The holiday season in most developed countries revolves around food, but for people living in the world’s poorest nations, getting enough to eat anytime of the year is an everyday struggle. Those most affected by hunger are children.
The 2016 NIEHS Hans L. Falk Memorial Lecture highlighted the global health challenge of chronic undernutrition in children and the influence that gut bacteria, known as microbiota, have on the condition. This year’s speaker, Jeffrey Gordon, M.D., presented "Childhood Undernutrition and Gut Microbiota Immaturity: Human Development Viewed From a Microbial Perspective." NIEHS Deputy Director Richard Woychik, Ph.D., hosted the Nov. 2 seminar.
Falk was an internationally known cancer researcher and environmental health science leader. He joined NIEHS in 1968 as associate director for laboratory research and later became associate director for health hazard assessment.
The bacterial collective
Gordon said that undernutrition is responsible for more than 3 million deaths a year in children under the age of 5 years. His research, funded by the Bill and Melinda Gates Foundation through the Breast Milk, Gut Microbiome, and Immunity Project, is determining the connections among normal human development and the stunting of growth, neurodevelopmental abnormalities, and the immune dysfunction associated with undernutrition.
"During the past 15 years, there’s been a revolution in treating children with severe, acute malnutrition with the administration of ready-to-use therapeutic foods," Gordon said. "Although mortality has been reduced, the long-term health problems that persist in these children are not overcome with current treatment regimens. We want to know the factors that conspire to produce this disabling disorder that robs children of their ability to reach their full potential."
Of the tens of trillions of organisms that live on and in the human body, the largest collection exists in the gut. Gordon urged members of the audience to think of this microbial community as an indispensable organ that transforms the ingredients in human diets into metabolic products that benefit not only the microbes, but us.
Before examining how undernutrition negatively affects a child’s development, Gordon and his colleagues had to understand how the gut’s microbial community develops in healthy children. The researchers turned to a cohort of children born in an urban slum in Mirpur, a district in the city of Dhaka, Bangladesh. Each month during a child’s first two years of life, the team collected fecal samples and measured the height and weight of healthy children.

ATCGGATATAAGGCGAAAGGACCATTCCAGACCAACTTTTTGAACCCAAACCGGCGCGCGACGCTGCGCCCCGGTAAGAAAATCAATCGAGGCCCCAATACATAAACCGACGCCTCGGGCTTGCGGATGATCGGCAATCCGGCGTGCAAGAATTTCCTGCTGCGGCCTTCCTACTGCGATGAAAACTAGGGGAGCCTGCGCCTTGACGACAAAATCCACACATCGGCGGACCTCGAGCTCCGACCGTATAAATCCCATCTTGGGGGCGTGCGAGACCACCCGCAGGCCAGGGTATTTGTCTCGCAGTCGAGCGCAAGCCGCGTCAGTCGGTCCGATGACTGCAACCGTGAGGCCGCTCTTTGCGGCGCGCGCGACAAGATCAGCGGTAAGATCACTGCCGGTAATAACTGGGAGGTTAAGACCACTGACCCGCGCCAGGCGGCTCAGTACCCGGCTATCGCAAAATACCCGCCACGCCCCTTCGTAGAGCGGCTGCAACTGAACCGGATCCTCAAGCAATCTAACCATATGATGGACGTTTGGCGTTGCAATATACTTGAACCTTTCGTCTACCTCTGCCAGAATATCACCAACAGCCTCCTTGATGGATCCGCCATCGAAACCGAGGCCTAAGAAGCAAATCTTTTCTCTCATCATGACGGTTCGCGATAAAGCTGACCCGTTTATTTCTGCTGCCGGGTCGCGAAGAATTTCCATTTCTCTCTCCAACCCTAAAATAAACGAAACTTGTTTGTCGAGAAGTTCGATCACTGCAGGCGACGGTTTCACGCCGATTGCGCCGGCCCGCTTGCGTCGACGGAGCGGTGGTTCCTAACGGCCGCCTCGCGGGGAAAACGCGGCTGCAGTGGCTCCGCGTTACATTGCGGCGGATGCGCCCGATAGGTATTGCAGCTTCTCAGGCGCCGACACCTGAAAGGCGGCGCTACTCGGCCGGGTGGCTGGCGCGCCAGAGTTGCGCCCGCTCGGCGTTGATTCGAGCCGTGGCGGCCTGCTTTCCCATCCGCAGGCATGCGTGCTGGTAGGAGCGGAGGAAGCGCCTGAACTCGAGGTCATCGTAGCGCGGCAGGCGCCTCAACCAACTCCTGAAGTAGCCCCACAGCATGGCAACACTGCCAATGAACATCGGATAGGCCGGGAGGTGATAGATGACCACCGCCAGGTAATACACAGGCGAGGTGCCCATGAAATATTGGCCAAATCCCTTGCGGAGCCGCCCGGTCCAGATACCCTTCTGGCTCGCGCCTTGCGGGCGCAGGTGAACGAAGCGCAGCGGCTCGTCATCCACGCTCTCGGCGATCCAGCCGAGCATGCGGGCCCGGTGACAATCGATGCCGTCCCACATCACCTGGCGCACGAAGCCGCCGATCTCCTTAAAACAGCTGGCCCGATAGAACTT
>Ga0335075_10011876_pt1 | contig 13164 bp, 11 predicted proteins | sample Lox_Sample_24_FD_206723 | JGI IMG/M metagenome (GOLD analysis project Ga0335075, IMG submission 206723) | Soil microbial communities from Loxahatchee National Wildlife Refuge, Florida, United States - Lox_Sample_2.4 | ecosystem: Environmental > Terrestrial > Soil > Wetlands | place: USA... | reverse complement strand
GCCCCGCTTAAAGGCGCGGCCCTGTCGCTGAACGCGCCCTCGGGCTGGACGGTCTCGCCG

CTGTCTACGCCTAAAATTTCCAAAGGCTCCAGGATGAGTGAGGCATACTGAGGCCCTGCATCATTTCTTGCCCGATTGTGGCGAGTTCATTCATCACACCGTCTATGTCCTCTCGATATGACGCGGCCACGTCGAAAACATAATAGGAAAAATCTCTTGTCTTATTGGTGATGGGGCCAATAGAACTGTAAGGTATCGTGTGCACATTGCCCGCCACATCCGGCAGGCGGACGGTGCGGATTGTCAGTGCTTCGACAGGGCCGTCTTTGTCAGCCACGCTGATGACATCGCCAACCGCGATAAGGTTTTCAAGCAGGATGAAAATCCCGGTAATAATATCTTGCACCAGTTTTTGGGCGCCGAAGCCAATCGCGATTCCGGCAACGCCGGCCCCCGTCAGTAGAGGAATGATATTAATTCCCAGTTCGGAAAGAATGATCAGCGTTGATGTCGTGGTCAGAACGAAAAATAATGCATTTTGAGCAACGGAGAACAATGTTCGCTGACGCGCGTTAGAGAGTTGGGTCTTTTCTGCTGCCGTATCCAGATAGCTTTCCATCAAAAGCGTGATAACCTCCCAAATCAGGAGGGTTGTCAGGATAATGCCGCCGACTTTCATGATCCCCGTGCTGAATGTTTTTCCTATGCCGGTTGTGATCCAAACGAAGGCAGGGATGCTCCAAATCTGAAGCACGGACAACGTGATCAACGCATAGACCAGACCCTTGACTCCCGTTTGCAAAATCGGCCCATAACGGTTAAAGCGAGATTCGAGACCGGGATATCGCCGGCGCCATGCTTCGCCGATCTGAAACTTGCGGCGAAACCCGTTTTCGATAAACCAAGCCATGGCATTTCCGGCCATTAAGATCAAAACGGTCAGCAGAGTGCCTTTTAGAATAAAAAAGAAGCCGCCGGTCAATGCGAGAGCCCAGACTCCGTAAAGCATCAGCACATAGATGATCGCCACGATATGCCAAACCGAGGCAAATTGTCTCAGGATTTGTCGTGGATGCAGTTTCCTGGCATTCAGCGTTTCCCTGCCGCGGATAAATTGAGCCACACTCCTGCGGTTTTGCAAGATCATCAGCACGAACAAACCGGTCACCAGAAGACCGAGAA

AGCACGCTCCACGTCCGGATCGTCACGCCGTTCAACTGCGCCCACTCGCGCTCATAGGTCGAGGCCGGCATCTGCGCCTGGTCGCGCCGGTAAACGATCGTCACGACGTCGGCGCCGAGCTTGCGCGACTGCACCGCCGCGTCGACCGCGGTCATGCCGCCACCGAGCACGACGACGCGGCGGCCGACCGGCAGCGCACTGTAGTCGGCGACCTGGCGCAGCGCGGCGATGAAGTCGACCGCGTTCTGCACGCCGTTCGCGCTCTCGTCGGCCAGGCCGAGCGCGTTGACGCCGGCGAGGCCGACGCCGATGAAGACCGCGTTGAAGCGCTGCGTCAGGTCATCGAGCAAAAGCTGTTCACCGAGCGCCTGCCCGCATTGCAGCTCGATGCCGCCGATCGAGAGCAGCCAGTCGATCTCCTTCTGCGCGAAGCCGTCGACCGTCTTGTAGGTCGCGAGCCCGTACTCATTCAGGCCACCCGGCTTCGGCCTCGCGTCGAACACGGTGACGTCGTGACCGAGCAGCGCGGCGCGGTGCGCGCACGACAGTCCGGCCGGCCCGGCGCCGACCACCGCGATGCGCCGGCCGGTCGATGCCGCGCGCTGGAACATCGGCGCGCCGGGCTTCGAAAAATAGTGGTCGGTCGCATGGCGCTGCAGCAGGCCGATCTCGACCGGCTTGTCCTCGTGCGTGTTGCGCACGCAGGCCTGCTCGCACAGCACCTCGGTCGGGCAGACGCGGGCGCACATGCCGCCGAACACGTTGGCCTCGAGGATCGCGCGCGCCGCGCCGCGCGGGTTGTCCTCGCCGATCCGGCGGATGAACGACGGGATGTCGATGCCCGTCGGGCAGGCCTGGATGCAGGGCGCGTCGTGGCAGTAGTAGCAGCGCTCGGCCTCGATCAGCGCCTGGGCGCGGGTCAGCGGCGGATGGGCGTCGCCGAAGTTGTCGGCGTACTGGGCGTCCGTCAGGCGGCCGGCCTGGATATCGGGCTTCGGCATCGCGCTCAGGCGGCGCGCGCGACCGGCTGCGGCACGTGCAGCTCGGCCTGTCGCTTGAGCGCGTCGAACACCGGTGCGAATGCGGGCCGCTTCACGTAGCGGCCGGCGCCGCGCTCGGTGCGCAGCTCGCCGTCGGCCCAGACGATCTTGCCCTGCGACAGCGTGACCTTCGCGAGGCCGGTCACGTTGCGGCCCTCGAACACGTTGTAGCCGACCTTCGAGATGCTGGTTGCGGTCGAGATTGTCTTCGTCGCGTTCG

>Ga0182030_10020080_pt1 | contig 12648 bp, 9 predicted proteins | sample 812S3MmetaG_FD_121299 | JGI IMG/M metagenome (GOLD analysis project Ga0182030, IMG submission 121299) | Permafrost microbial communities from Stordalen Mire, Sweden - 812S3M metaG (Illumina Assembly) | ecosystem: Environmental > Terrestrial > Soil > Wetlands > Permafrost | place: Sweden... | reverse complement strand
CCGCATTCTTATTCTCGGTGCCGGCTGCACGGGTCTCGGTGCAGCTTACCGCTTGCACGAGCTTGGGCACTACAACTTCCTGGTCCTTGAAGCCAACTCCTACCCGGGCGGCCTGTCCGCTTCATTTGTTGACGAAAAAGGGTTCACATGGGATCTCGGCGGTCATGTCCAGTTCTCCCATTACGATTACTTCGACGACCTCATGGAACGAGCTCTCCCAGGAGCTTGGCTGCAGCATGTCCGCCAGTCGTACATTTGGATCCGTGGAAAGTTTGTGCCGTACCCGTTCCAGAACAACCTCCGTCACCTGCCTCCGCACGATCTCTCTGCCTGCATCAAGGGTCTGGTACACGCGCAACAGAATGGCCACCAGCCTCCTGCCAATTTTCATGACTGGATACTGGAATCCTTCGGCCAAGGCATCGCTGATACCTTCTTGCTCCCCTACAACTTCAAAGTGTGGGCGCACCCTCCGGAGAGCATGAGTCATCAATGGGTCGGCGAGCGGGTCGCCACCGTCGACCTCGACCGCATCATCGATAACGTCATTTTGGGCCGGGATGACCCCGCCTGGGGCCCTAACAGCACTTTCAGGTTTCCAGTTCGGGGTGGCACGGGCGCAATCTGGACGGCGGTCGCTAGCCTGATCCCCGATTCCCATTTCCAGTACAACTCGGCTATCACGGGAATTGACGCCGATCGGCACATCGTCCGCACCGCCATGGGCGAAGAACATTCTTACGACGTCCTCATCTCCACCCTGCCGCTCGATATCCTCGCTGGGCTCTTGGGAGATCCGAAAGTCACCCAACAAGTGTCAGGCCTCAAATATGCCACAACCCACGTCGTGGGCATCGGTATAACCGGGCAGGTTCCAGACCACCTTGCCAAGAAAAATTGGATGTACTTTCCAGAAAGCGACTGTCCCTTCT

Using fecal samples collected from children that exhibited healthy growth, they sequenced the 16S RNA gene, a gene present in all bacteria, to determine what microbes were part of the gut communities. Applying machine learning tools to the data sets, the researchers identified 24 of the most age-discriminatory strains. Many of the same 24 strains turned up in other healthy birth cohorts from around the world. By noting the relative proportions of these microbes in a child’s gut, Gordon and his team could assign an age or state of development to that child’s microbiota.
Gordon said when this microbial signature was applied to undernourished children, they discovered that their gut microbiota was younger, or more immature, than that expected based on their chronological ages.
"One 18-month old child was admitted to the hospital suffering from severe, acute malnutrition, and his microbiota resembled that of a 9-month-old," Gordon said.
Battle of the microbiota
Gordon and his students transplanted immature microbiota from undernourished children living in Malawi, or normally maturing microbiota from their chronologically age-matched healthy counterparts, into young germ-free mice. They found that the mice that received the microbiota from underweight, stunted donors exhibited impaired growth and metabolic abnormalities compared with mice that received microbiota from healthy donors.
Another study placed germ-free mice, which had received either healthy or undernourished human microbiota in the same cage. Surprisingly, the undernourished mice did not experience abnormal growth. Gordon’s students found that bacteria from mice carrying healthy microbiota invaded the microbiota of mice carrying undernourished microbiota. This finding suggests microbiota immaturity is related to malnutrition.
Woychik summed up the theme of the talk by saying, "If you want to stay healthy, pay attention to the bacteria in your gut."